I've had a couple of requests for more information on lengthening the sleeve on the eShrug, so here goes.
First, a bit about the pattern. The original eShrug pattern comes with a separate sleeve (good) that's cap length (not my favorite). It fits into an armhole formed by sewing together the shoulder seams; there is no side seam. As a result, the sleeve is sewn in the round vs. flat. Select the shrug size you want. I found the size range to be roughly that of the "Shapes" patterns at the TSW and Louise Cutting web pages. This isn't a fitted garment and is forgiving in shape. I recommend a knit with a floppy hand for the best result.
For this tutorial, I'm using a leftover scrap of knit from this project. I'm also using markers so you can see what's going on. You'll want to use chalk or similar, OK?
On the armsye (top) of the sleeve pattern, mark 5/8" on each side.
Then fold the arm seam below the marks out of the way.
Lay out your fabric (2 layers, like sides together) and pin the pattern in place, leaving room for additional sleeve length.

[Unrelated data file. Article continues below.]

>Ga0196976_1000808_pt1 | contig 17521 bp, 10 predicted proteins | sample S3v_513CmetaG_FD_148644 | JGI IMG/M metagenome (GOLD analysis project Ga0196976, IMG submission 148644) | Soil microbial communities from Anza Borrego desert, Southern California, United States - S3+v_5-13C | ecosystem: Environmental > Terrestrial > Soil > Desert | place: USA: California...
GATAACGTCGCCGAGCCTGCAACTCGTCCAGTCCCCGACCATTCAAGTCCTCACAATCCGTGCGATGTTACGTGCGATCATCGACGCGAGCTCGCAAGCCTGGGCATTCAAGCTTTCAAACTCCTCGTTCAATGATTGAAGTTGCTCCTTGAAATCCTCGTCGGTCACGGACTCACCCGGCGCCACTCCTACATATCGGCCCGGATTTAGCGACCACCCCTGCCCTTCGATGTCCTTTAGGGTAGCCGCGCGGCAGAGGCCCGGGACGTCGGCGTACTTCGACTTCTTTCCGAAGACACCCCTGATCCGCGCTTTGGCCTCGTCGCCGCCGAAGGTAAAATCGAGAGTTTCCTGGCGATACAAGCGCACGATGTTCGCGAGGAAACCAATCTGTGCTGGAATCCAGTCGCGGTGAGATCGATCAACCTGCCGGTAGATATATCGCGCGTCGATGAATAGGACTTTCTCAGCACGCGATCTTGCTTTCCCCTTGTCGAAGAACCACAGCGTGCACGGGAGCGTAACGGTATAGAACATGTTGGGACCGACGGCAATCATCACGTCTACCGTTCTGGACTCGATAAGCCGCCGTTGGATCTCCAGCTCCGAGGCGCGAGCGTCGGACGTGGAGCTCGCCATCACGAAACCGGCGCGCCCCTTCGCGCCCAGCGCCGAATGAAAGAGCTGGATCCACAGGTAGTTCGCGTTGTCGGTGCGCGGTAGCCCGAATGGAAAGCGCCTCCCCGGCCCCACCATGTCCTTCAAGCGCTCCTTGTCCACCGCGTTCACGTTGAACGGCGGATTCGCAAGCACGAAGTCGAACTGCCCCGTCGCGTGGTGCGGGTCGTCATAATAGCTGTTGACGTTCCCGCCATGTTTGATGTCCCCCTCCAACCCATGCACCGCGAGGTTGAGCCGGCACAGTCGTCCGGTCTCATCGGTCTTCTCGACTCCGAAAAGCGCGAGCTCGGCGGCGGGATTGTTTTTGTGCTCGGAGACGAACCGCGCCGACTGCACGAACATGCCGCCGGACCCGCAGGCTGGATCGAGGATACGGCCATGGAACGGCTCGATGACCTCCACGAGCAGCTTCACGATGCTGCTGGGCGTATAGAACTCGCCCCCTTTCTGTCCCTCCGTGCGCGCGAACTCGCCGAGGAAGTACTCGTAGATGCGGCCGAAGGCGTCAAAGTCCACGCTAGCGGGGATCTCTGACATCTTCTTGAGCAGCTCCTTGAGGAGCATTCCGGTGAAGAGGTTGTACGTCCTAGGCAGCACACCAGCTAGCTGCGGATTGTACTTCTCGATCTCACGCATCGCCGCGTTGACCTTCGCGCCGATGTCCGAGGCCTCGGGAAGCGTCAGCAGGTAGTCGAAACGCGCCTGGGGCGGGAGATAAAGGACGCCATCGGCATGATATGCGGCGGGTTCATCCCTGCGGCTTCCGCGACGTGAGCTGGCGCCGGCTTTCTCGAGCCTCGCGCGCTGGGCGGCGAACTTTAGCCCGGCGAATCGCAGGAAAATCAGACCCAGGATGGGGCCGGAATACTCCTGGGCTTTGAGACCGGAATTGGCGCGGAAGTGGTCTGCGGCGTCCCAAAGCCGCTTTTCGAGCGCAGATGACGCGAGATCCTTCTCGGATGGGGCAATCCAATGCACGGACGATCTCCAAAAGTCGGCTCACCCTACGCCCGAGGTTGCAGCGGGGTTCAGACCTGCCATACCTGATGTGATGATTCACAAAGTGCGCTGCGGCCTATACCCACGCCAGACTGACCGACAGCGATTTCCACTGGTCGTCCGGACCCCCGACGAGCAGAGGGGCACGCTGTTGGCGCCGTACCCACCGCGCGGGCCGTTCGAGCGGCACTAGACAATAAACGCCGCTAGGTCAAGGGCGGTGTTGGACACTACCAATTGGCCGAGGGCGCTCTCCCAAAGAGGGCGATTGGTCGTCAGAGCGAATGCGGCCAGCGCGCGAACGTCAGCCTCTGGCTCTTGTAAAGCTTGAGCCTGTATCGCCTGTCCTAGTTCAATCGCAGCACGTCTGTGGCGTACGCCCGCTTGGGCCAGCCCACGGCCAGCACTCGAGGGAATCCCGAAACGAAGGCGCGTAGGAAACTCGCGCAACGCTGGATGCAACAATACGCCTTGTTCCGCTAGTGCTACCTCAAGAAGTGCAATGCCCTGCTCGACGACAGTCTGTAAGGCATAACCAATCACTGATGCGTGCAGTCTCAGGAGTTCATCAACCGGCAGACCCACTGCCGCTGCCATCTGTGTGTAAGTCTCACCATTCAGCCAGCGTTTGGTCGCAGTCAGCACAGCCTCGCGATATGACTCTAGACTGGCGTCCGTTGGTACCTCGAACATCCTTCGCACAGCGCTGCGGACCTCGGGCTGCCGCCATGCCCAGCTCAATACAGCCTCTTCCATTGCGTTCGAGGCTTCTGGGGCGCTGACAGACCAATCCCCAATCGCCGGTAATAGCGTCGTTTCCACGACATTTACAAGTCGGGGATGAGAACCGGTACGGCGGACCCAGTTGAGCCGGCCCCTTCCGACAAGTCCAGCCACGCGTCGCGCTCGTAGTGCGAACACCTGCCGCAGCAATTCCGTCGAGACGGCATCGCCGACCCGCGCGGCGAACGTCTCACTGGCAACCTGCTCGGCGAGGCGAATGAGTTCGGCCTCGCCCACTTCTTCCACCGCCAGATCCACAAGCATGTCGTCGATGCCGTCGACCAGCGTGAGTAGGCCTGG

Then I laid a TNT long sleeve pattern piece over, just to get an idea of the length I'd need. This one is from a t-shirt pattern that I use all the time. You can also measure from a RTW sleeve, but it's probably best to compare knits with knits. Notice that the pattern pieces vary in width, but the location of the seams under the arm align.
Mark a small horizontal line at your desired length. My sleeves have a raw edge, so the line is at the desired length; there is no hem allowance. Remember to add one if you're going to hem the sleeve.
Using the armscye dot on the pattern as your guide, make a small vertical mark on the line you just made. This is the center of the sleeve.
Then figure the desired circumference around the wrist. Mine is 8".
You can take this from an existing (knit) garment or just measure around your wrist.
Divide that number in half, add 5/8", then mark the result on either side of the center mark. Following my example: half of the wrist measurement is 4" so I'd draw a 4 5/8" line from either side of the center mark (4" lines in pink, seam allowances in purple).
Draw a chalk line from the ends two wrist lines to the armscye lines you made on the pattern (green ink).
And here are the sleeves, ready to be cut out. You did remember to lay out your fabric double, didn't you?
And remember you can always cut off a sleeve that's too long but you can't lengthen--if in doubt, be generous. Same with sleeve width, you can always re-sew and trim off if the sleeve is too wide but it's harder to repair a sleeve that's too narrow.
This is a quick and dirty, on-the-fly method. I chose not to invest a lot of time in getting it "right". And it worked for me. If you want to use a French curve or work it out on paper first, go for it, but you don't have to.